We are tribal by nature. And the common belief in alternative facts is not an accident. It makes the worldview of the true believers internally consistent, hence, its strength.

Can this change these minds?

I am afraid not by much. Our minds are inherently lazy. Kahneman’s instinctual System 1, mentioned above, rules supreme in the brain. It takes time and persistent counter-experiences to convince us that this system is wrong for us.

In plain language, “to change our minds” requires that that System 2 thinking about an experience must eventually become embedded into System 1 (instinctual).

It will take major outbreaks of polio with its devastating consequences to finally convince the mothers of Rockland County and other high vaccine refusal areas to accept childhood vaccination. Evidently, even the current measles epidemic is not enough.

Remember, during the crack epidemic of the 1980s, it took widespread unemployment and major outbreaks of crack addiction in their own communities for people to realize that “their tribe” is not immune from the “other tribe’s” problems.

The bottom line

Post-factual beliefs are deeply ingrained as a result of our tribal instincts. They are highly resistant to change. It is not going to be easy to break down the walls that tribalism has erected in our post-factual world.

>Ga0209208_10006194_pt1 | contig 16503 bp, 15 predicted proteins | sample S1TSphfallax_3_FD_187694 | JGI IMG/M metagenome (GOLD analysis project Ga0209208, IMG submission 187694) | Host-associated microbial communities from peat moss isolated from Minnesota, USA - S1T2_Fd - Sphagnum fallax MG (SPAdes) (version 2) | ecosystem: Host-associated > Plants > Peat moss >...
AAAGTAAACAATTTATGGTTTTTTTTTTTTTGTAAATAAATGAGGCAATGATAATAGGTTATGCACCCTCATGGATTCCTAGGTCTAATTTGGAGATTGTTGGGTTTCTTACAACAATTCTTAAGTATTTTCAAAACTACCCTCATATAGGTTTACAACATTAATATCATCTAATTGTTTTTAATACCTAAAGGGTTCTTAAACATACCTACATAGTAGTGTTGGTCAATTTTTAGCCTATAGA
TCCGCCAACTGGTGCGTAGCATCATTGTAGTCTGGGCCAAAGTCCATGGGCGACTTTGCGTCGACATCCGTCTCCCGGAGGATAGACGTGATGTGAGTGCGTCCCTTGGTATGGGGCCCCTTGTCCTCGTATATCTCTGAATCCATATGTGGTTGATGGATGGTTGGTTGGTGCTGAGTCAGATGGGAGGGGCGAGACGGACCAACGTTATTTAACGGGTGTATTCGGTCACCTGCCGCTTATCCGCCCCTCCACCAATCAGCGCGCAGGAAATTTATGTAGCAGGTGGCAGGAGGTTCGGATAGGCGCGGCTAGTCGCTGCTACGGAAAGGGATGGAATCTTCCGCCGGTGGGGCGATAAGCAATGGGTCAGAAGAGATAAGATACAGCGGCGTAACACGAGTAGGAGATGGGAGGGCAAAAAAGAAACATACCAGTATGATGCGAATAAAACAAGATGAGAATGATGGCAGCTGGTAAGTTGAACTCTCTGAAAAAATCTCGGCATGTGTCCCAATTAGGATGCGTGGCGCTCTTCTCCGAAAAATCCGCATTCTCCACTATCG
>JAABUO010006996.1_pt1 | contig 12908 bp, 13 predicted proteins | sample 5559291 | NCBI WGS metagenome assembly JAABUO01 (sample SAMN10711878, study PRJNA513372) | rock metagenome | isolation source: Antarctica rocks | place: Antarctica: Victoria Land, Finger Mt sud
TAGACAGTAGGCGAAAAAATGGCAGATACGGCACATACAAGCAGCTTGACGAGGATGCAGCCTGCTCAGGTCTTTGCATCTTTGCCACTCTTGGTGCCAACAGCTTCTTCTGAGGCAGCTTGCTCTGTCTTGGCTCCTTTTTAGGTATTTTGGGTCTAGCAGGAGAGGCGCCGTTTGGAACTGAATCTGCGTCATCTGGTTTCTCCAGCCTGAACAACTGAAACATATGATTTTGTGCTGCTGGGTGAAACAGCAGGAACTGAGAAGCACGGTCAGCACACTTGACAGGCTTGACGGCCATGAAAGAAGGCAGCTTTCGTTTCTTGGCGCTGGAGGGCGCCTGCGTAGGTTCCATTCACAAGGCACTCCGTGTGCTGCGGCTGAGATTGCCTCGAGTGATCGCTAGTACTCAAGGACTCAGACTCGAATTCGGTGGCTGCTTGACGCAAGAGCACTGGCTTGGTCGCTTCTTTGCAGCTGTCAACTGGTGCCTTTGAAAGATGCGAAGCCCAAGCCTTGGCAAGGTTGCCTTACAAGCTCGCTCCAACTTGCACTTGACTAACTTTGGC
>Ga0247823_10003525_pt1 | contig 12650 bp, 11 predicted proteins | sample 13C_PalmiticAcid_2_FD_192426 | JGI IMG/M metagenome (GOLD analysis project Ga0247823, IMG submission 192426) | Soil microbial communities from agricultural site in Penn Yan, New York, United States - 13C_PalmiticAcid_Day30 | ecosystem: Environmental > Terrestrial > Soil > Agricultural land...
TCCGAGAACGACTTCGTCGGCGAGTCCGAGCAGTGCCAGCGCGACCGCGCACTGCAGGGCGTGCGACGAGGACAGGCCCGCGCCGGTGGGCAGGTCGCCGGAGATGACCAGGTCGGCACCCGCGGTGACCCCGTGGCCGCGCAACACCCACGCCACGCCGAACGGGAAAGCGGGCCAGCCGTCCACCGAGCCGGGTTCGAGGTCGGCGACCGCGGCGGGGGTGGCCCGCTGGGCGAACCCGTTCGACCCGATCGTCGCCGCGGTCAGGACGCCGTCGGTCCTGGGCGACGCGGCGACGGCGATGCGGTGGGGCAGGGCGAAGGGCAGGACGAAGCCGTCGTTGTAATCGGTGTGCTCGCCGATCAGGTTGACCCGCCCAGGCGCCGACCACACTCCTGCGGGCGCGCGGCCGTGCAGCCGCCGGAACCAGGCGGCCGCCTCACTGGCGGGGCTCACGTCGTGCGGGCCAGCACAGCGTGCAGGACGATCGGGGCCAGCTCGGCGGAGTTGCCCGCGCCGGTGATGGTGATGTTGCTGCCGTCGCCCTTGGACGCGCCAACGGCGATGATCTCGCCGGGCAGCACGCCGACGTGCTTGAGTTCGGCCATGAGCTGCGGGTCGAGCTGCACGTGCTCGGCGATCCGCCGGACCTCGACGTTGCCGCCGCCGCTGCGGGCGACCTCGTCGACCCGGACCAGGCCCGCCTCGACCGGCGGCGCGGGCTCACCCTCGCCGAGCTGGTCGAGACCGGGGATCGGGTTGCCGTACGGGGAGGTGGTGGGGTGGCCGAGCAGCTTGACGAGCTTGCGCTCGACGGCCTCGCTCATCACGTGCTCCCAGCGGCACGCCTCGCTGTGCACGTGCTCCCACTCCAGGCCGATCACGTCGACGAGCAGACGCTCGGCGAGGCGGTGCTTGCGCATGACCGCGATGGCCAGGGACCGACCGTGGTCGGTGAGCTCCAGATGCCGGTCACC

Originally published in September 2017, this post has been revised and updated for republication.

Dov Michaeli, MD, PhD
Dov Michaeli, MD, PhD loves to write about the brain and human behavior as well as translate complicated basic science concepts into entertainment for the rest of us. He was a professor at the University of California San Francisco before leaving to enter the world of biotech. He served as the Chief Medical Officer of biotech companies, including Aphton Corporation. He also founded and served as the CEO of Madah Medica, an early stage biotech company developing products to improve post-surgical pain control. He is now retired and enjoys working out, following the stock market, travelling the world, and, of course, writing for TDWI.